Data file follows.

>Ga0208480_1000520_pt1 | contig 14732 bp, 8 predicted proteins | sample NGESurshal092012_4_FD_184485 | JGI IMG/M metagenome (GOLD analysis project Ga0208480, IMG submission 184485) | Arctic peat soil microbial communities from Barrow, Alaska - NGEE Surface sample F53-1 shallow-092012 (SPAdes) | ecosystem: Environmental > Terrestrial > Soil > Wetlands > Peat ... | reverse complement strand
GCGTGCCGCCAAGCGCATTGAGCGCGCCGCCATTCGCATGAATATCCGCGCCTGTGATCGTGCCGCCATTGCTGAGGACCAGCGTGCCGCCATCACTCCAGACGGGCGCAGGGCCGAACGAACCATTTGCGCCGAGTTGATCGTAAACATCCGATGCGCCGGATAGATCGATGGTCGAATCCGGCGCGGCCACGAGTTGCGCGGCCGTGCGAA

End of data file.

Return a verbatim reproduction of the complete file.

>Ga0208480_1000520_pt1 | contig 14732 bp, 8 predicted proteins | sample NGESurshal092012_4_FD_184485 | JGI IMG/M metagenome (GOLD analysis project Ga0208480, IMG submission 184485) | Arctic peat soil microbial communities from Barrow, Alaska - NGEE Surface sample F53-1 shallow-092012 (SPAdes) | ecosystem: Environmental > Terrestrial > Soil > Wetlands > Peat ... | reverse complement strand
GCGTGCCGCCAAGCGCATTGAGCGCGCCGCCATTCGCATGAATATCCGCGCCTGTGATCGTGCCGCCATTGCTGAGGACCAGCGTGCCGCCATCACTCCAGACGGGCGCAGGGCCGAACGAACCATTTGCGCCGAGTTGATCGTAAACATCCGATGCGCCGGATAGATCGATGGTCGAATCCGGCGCGGCCACGAGTTGCGCGGCCGTGCGAA